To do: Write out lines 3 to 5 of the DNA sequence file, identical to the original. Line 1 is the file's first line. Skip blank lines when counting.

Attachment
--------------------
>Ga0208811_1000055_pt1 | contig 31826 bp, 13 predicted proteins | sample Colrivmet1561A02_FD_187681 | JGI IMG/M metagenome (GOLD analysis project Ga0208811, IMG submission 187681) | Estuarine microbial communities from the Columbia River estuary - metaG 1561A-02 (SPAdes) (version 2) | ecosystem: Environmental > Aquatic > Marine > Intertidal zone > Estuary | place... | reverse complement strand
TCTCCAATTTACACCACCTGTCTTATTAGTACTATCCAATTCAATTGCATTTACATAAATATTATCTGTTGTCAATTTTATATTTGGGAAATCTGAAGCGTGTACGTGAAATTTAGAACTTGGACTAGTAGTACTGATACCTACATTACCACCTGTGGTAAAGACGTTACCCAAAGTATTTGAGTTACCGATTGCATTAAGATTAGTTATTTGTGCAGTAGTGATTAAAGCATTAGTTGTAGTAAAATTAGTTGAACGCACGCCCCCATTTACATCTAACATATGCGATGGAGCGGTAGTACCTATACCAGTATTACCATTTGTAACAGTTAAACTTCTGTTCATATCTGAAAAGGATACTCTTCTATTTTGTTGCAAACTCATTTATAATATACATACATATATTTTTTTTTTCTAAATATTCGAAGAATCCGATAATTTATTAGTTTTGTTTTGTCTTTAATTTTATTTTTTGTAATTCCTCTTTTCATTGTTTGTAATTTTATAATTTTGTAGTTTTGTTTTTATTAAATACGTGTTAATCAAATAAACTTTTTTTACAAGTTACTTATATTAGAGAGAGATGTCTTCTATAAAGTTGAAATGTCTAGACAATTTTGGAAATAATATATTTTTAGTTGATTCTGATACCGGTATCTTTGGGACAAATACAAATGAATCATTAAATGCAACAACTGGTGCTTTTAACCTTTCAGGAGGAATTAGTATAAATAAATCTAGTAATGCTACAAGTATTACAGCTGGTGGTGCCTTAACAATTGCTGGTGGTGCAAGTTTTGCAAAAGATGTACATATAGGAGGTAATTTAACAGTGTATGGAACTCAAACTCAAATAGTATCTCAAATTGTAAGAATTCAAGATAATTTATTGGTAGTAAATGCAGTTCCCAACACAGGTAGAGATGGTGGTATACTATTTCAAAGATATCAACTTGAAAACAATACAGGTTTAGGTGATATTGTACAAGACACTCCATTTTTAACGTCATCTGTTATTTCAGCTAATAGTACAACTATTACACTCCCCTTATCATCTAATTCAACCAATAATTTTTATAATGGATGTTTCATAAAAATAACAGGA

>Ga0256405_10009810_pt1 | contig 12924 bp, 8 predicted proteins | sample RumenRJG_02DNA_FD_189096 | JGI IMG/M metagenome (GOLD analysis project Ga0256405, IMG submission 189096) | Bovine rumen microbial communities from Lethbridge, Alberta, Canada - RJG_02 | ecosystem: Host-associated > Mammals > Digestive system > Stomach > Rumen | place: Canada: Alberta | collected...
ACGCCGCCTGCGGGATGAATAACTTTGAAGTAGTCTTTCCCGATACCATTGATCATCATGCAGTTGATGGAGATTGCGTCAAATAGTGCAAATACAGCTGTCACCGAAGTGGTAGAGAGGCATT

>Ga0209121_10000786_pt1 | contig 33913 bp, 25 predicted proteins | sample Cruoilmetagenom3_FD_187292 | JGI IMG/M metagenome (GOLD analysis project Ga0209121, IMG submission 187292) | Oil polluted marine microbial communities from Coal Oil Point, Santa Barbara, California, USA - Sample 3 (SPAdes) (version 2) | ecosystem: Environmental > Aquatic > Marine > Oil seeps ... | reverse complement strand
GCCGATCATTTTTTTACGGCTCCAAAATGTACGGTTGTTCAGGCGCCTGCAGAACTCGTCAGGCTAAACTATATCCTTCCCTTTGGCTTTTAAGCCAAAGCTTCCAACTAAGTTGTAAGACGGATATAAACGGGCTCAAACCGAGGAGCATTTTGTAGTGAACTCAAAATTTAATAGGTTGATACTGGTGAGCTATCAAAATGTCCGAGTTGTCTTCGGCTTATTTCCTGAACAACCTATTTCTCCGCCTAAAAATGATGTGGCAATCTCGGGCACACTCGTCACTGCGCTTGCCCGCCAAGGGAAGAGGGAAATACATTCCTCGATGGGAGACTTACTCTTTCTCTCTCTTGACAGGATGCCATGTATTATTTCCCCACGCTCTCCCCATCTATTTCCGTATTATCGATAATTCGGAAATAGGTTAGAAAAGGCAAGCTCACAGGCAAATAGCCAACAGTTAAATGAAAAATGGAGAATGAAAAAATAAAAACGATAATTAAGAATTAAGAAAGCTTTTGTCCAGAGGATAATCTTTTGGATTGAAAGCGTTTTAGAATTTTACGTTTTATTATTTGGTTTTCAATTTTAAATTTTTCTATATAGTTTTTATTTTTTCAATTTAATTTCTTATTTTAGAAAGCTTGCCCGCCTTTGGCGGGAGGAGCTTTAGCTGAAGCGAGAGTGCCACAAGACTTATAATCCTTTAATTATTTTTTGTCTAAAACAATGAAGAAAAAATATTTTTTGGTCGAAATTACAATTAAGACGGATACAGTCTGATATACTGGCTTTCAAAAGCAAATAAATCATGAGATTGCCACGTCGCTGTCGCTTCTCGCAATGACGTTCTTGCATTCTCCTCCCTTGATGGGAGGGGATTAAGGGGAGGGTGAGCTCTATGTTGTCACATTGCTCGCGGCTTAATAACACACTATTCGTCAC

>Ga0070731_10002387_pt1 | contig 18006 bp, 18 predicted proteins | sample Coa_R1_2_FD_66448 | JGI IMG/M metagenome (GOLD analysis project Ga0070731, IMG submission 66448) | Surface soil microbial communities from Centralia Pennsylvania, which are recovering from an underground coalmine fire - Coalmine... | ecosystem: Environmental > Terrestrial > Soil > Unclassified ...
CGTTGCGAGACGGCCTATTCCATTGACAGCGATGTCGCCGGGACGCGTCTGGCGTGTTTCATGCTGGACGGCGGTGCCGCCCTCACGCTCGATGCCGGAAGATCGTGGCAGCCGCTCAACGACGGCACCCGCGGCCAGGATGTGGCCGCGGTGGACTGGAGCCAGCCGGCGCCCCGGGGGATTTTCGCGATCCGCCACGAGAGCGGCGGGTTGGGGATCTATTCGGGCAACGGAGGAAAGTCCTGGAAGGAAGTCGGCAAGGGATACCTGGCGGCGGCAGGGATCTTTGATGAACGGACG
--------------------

>Ga0256405_10009810_pt1 | contig 12924 bp, 8 predicted proteins | sample RumenRJG_02DNA_FD_189096 | JGI IMG/M metagenome (GOLD analysis project Ga0256405, IMG submission 189096) | Bovine rumen microbial communities from Lethbridge, Alberta, Canada - RJG_02 | ecosystem: Host-associated > Mammals > Digestive system > Stomach > Rumen | place: Canada: Alberta | collected...
ACGCCGCCTGCGGGATGAATAACTTTGAAGTAGTCTTTCCCGATACCATTGATCATCATGCAGTTGATGGAGATTGCGTCAAATAGTGCAAATACAGCTGTCACCGAAGTGGTAGAGAGGCATT

>Ga0209121_10000786_pt1 | contig 33913 bp, 25 predicted proteins | sample Cruoilmetagenom3_FD_187292 | JGI IMG/M metagenome (GOLD analysis project Ga0209121, IMG submission 187292) | Oil polluted marine microbial communities from Coal Oil Point, Santa Barbara, California, USA - Sample 3 (SPAdes) (version 2) | ecosystem: Environmental > Aquatic > Marine > Oil seeps ... | reverse complement strand